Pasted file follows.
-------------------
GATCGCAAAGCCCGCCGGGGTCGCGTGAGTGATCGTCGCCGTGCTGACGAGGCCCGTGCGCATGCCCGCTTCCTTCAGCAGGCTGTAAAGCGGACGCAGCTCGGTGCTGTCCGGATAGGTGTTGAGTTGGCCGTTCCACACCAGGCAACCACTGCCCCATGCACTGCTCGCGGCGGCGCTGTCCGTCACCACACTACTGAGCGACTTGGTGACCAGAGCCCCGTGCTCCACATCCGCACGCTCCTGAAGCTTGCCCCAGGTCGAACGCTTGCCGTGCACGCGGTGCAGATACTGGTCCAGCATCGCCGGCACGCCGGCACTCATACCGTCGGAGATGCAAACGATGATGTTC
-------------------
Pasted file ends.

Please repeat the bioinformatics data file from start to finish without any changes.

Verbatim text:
GATCGCAAAGCCCGCCGGGGTCGCGTGAGTGATCGTCGCCGTGCTGACGAGGCCCGTGCGCATGCCCGCTTCCTTCAGCAGGCTGTAAAGCGGACGCAGCTCGGTGCTGTCCGGATAGGTGTTGAGTTGGCCGTTCCACACCAGGCAACCACTGCCCCATGCACTGCTCGCGGCGGCGCTGTCCGTCACCACACTACTGAGCGACTTGGTGACCAGAGCCCCGTGCTCCACATCCGCACGCTCCTGAAGCTTGCCCCAGGTCGAACGCTTGCCGTGCACGCGGTGCAGATACTGGTCCAGCATCGCCGGCACGCCGGCACTCATACCGTCGGAGATGCAAACGATGATGTTC